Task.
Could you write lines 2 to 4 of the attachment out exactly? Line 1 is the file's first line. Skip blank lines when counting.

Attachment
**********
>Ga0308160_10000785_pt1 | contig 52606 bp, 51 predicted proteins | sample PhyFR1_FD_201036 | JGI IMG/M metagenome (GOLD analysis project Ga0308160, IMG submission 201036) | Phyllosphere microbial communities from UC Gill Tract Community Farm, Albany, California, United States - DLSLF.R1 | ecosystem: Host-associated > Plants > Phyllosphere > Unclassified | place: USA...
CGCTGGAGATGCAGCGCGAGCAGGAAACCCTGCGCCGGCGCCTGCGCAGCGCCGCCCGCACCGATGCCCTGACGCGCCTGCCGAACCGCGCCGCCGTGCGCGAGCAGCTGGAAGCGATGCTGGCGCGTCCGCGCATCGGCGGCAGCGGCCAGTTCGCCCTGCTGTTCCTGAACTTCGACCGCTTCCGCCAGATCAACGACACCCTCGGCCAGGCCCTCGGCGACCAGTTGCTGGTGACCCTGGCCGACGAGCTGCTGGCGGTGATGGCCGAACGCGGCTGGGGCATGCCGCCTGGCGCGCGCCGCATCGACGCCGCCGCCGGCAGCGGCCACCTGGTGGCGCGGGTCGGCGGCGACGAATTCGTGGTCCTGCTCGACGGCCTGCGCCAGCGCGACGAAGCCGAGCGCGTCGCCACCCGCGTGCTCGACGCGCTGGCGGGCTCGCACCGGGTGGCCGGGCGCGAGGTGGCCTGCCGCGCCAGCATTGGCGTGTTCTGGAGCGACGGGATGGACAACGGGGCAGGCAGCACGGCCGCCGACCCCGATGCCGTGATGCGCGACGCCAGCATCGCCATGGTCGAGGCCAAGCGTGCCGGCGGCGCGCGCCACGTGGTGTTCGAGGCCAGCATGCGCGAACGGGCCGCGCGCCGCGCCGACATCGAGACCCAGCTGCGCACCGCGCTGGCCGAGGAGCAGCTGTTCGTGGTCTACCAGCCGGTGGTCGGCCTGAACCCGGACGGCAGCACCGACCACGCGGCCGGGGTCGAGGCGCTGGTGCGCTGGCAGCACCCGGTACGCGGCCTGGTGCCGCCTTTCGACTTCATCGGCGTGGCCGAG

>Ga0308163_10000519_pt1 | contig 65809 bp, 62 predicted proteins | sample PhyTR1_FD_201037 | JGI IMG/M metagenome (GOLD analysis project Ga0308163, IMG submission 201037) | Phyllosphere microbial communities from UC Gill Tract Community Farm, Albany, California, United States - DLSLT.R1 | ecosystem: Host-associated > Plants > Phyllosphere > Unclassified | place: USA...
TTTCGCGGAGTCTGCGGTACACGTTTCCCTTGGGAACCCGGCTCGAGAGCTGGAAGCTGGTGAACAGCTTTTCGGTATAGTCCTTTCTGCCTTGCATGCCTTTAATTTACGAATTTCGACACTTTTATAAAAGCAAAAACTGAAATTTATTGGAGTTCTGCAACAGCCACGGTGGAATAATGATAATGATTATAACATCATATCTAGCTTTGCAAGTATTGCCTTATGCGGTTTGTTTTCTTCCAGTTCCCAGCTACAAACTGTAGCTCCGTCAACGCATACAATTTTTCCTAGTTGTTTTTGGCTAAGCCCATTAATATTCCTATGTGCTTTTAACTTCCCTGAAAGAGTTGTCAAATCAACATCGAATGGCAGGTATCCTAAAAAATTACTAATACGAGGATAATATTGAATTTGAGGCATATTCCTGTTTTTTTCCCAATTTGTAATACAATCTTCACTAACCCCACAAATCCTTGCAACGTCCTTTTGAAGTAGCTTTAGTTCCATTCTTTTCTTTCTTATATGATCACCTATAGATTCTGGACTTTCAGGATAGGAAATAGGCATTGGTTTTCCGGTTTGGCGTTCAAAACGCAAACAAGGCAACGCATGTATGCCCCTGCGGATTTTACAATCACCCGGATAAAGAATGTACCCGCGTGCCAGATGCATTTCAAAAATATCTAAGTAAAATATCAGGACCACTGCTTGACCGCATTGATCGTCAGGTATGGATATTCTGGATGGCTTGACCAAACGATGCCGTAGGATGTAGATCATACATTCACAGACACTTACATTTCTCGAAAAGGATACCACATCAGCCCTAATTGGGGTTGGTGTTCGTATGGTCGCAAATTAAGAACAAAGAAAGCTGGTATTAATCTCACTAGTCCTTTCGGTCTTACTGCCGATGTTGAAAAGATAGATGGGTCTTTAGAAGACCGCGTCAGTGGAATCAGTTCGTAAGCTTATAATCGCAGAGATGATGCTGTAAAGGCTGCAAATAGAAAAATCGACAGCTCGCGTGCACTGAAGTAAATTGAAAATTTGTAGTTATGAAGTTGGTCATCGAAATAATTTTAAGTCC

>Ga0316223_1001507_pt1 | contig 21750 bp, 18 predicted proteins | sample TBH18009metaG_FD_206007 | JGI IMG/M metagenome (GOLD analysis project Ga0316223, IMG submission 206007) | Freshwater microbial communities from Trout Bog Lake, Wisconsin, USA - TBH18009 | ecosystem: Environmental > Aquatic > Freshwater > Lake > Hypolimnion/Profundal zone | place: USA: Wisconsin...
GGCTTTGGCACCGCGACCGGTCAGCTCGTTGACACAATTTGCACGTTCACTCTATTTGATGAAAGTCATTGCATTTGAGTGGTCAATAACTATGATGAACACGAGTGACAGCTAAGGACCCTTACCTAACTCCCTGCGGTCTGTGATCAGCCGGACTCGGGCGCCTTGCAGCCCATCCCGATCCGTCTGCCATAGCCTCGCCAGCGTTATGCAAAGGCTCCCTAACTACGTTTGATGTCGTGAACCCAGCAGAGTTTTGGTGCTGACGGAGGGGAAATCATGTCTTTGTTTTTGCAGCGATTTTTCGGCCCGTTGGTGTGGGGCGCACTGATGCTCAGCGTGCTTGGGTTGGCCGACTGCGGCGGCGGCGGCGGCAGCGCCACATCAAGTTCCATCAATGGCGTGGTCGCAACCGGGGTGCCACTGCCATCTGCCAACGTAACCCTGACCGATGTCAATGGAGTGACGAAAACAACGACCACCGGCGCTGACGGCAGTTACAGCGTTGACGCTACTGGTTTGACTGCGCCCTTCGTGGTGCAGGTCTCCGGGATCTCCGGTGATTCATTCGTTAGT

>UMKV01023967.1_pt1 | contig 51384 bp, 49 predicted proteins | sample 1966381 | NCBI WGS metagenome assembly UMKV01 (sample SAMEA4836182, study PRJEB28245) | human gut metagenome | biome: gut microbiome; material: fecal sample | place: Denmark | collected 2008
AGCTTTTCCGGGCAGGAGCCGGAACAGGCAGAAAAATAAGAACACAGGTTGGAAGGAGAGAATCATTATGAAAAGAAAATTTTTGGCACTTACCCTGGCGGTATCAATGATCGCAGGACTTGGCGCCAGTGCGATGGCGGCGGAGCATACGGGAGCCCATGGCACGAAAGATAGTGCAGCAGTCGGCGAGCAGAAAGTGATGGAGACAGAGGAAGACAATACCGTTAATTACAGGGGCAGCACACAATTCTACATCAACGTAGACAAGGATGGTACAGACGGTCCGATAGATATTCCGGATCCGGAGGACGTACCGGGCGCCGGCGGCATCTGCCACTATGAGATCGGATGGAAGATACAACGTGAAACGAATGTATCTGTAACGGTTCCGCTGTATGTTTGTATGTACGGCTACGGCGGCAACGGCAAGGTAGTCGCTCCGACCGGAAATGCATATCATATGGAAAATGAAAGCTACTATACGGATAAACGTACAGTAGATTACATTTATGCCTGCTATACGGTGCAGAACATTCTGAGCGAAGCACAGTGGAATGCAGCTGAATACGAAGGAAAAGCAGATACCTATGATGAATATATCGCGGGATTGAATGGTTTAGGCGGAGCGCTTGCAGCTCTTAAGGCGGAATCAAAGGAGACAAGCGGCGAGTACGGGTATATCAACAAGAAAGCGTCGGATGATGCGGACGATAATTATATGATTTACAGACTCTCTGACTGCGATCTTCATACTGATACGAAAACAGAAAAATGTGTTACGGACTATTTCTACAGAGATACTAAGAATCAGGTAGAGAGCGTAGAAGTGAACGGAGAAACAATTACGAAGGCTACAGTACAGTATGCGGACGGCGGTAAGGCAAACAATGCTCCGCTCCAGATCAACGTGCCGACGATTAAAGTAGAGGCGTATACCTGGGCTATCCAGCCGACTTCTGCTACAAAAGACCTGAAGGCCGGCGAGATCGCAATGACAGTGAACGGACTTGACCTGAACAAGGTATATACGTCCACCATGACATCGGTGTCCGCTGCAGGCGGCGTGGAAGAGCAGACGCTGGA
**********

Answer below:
CGCTGGAGATGCAGCGCGAGCAGGAAACCCTGCGCCGGCGCCTGCGCAGCGCCGCCCGCACCGATGCCCTGACGCGCCTGCCGAACCGCGCCGCCGTGCGCGAGCAGCTGGAAGCGATGCTGGCGCGTCCGCGCATCGGCGGCAGCGGCCAGTTCGCCCTGCTGTTCCTGAACTTCGACCGCTTCCGCCAGATCAACGACACCCTCGGCCAGGCCCTCGGCGACCAGTTGCTGGTGACCCTGGCCGACGAGCTGCTGGCGGTGATGGCCGAACGCGGCTGGGGCATGCCGCCTGGCGCGCGCCGCATCGACGCCGCCGCCGGCAGCGGCCACCTGGTGGCGCGGGTCGGCGGCGACGAATTCGTGGTCCTGCTCGACGGCCTGCGCCAGCGCGACGAAGCCGAGCGCGTCGCCACCCGCGTGCTCGACGCGCTGGCGGGCTCGCACCGGGTGGCCGGGCGCGAGGTGGCCTGCCGCGCCAGCATTGGCGTGTTCTGGAGCGACGGGATGGACAACGGGGCAGGCAGCACGGCCGCCGACCCCGATGCCGTGATGCGCGACGCCAGCATCGCCATGGTCGAGGCCAAGCGTGCCGGCGGCGCGCGCCACGTGGTGTTCGAGGCCAGCATGCGCGAACGGGCCGCGCGCCGCGCCGACATCGAGACCCAGCTGCGCACCGCGCTGGCCGAGGAGCAGCTGTTCGTGGTCTACCAGCCGGTGGTCGGCCTGAACCCGGACGGCAGCACCGACCACGCGGCCGGGGTCGAGGCGCTGGTGCGCTGGCAGCACCCGGTACGCGGCCTGGTGCCGCCTTTCGACTTCATCGGCGTGGCCGAG

>Ga0308163_10000519_pt1 | contig 65809 bp, 62 predicted proteins | sample PhyTR1_FD_201037 | JGI IMG/M metagenome (GOLD analysis project Ga0308163, IMG submission 201037) | Phyllosphere microbial communities from UC Gill Tract Community Farm, Albany, California, United States - DLSLT.R1 | ecosystem: Host-associated > Plants > Phyllosphere > Unclassified | place: USA...
TTTCGCGGAGTCTGCGGTACACGTTTCCCTTGGGAACCCGGCTCGAGAGCTGGAAGCTGGTGAACAGCTTTTCGGTATAGTCCTTTCTGCCTTGCATGCCTTTAATTTACGAATTTCGACACTTTTATAAAAGCAAAAACTGAAATTTATTGGAGTTCTGCAACAGCCACGGTGGAATAATGATAATGATTATAACATCATATCTAGCTTTGCAAGTATTGCCTTATGCGGTTTGTTTTCTTCCAGTTCCCAGCTACAAACTGTAGCTCCGTCAACGCATACAATTTTTCCTAGTTGTTTTTGGCTAAGCCCATTAATATTCCTATGTGCTTTTAACTTCCCTGAAAGAGTTGTCAAATCAACATCGAATGGCAGGTATCCTAAAAAATTACTAATACGAGGATAATATTGAATTTGAGGCATATTCCTGTTTTTTTCCCAATTTGTAATACAATCTTCACTAACCCCACAAATCCTTGCAACGTCCTTTTGAAGTAGCTTTAGTTCCATTCTTTTCTTTCTTATATGATCACCTATAGATTCTGGACTTTCAGGATAGGAAATAGGCATTGGTTTTCCGGTTTGGCGTTCAAAACGCAAACAAGGCAACGCATGTATGCCCCTGCGGATTTTACAATCACCCGGATAAAGAATGTACCCGCGTGCCAGATGCATTTCAAAAATATCTAAGTAAAATATCAGGACCACTGCTTGACCGCATTGATCGTCAGGTATGGATATTCTGGATGGCTTGACCAAACGATGCCGTAGGATGTAGATCATACATTCACAGACACTTACATTTCTCGAAAAGGATACCACATCAGCCCTAATTGGGGTTGGTGTTCGTATGGTCGCAAATTAAGAACAAAGAAAGCTGGTATTAATCTCACTAGTCCTTTCGGTCTTACTGCCGATGTTGAAAAGATAGATGGGTCTTTAGAAGACCGCGTCAGTGGAATCAGTTCGTAAGCTTATAATCGCAGAGATGATGCTGTAAAGGCTGCAAATAGAAAAATCGACAGCTCGCGTGCACTGAAGTAAATTGAAAATTTGTAGTTATGAAGTTGGTCATCGAAATAATTTTAAGTCC